I’m wondering why `f2`

and `f3`

in `main()`

below need a type annotation to compile but `f1`

does not? Is there any way to avoid the requirement of the type annotation in this trait?

```
struct C<T> {
data : T
}
trait MyTrait<TIn, F, TOut>
where
F: Fn(TIn) -> TOut,
{
fn g(x: Self, f: F) -> TOut;
}
impl<TIn, F, TOut> MyTrait<TIn, F, TOut> for C<TIn>
where
F: Fn(TIn) -> TOut,
{
fn g(x: C<TIn>, f: F) -> TOut {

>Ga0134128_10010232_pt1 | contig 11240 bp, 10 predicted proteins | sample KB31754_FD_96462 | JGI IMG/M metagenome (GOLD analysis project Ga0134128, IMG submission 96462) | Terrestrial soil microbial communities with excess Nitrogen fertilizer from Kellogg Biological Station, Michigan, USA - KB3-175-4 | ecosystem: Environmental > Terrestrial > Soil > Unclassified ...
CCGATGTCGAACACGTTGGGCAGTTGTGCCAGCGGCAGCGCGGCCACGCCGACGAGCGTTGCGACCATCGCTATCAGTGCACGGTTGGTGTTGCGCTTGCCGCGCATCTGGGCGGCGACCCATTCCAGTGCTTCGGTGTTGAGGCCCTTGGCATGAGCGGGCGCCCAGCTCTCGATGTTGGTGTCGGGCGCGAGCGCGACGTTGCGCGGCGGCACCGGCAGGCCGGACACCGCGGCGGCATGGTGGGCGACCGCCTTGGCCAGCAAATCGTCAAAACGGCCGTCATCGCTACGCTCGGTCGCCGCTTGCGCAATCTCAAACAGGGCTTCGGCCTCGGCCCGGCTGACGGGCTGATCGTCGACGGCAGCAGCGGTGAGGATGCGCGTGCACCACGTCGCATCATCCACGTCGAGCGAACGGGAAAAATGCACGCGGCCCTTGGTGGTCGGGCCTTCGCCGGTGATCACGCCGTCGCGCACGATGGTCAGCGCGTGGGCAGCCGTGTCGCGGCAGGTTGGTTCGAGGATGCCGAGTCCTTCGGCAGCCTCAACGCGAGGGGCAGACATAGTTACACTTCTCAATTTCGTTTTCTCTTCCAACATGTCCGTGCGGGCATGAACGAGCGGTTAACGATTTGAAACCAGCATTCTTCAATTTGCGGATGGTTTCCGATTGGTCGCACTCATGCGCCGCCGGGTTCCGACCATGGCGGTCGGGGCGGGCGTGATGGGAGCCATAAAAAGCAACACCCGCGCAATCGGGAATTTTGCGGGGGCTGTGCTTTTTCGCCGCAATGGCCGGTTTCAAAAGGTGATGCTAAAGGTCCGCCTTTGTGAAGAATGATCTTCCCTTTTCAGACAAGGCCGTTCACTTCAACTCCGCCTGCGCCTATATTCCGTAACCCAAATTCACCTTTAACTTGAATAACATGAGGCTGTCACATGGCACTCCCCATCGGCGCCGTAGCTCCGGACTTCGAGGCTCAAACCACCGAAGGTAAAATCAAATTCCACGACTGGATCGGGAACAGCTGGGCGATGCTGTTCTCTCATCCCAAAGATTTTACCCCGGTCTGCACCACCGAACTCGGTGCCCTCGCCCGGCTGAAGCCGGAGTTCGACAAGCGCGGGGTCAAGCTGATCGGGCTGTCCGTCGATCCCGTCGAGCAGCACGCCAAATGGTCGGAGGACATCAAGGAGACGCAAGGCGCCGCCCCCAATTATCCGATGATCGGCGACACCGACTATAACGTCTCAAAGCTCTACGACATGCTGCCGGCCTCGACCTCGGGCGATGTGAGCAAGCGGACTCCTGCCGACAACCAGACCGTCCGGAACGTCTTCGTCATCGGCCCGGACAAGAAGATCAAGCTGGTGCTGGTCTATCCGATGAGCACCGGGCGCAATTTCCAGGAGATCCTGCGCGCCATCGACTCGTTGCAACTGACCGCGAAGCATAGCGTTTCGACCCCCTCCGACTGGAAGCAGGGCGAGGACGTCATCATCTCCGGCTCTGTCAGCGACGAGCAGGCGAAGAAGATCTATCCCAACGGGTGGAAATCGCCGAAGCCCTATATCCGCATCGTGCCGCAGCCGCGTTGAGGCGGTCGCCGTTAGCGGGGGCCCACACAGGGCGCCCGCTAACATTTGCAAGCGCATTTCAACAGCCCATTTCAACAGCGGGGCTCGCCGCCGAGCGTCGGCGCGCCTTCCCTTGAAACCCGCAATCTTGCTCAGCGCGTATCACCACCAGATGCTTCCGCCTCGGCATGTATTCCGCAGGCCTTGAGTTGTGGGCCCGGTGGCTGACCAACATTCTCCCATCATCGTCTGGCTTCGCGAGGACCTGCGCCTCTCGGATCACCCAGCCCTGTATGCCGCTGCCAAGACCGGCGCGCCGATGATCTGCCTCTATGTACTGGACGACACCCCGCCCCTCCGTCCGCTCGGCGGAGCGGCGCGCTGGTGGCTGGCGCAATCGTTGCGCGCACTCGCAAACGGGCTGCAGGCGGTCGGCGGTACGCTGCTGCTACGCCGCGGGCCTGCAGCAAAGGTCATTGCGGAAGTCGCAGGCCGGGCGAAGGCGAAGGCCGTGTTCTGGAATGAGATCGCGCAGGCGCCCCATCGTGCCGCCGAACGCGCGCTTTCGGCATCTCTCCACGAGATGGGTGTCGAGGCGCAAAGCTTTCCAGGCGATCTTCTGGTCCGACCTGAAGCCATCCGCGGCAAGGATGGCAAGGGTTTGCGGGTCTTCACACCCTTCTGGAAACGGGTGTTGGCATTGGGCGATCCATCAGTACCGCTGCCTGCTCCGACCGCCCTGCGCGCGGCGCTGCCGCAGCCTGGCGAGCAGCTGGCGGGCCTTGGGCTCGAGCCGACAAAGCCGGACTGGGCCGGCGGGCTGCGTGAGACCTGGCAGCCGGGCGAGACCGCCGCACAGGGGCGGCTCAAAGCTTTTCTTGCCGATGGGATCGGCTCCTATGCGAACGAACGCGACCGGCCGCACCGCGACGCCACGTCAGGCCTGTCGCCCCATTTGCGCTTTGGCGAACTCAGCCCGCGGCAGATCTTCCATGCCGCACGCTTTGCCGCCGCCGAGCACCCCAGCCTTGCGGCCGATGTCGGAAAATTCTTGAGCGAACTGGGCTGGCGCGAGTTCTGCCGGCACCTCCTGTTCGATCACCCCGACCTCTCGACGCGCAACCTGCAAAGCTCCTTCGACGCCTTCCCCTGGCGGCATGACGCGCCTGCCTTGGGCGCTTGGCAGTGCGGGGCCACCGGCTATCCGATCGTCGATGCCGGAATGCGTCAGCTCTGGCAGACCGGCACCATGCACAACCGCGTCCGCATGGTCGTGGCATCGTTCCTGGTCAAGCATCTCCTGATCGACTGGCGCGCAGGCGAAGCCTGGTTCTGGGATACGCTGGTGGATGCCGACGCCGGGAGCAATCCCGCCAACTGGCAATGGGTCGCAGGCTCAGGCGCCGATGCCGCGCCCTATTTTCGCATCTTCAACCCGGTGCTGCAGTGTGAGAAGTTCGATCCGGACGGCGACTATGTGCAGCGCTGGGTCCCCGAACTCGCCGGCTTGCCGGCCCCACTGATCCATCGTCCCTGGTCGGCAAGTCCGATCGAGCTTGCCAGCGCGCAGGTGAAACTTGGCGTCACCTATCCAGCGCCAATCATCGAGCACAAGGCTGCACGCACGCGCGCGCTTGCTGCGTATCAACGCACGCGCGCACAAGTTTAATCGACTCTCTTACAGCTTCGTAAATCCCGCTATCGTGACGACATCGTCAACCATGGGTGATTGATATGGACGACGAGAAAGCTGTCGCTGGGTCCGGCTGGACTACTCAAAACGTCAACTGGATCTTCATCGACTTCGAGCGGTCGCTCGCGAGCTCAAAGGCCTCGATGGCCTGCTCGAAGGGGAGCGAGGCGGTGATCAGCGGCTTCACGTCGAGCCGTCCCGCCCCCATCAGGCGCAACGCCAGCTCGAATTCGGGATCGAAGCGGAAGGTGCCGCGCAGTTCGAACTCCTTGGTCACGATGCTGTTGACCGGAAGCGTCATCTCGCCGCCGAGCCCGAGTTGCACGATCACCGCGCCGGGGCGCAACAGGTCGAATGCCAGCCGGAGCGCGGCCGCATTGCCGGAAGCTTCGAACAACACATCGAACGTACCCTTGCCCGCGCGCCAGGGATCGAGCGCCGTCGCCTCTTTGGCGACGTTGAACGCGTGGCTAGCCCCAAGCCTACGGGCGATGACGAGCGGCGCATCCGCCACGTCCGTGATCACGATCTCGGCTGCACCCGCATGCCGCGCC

println!("1");
f(x.data)
}
}
impl<TIn, F, TOut> MyTrait<&TIn, F, TOut> for &C<TIn>
where
F: Fn(&TIn) -> TOut,
{
fn g(x: &C<TIn>, f: F) -> TOut {
println!("2");
f(&x.data)
}
}
impl<TIn, F, TOut> MyTrait<&TIn, F, TOut> for C<TIn>
where
F: Fn(&TIn) -> TOut
{
fn g(x: C<TIn>, f: F) -> TOut {
println!("3");
f(&x.data)
}
}
fn main() {
let x1 : C<u32> = C{data : 1};
let x2 : C<u32> = C{data : 2};
let x3 : C<u32> = C{data : 3};
let f1 = |x| x;
let f2 : fn(&u32) -> u32 = |&x| x;
let f3 : fn(&u32) -> u32 = |&x| x;
let y1 = MyTrait::g(x1, f1);
let y2 = MyTrait::g(&x2, f2);
let y3 = MyTrait::g(x3, f3);
}
```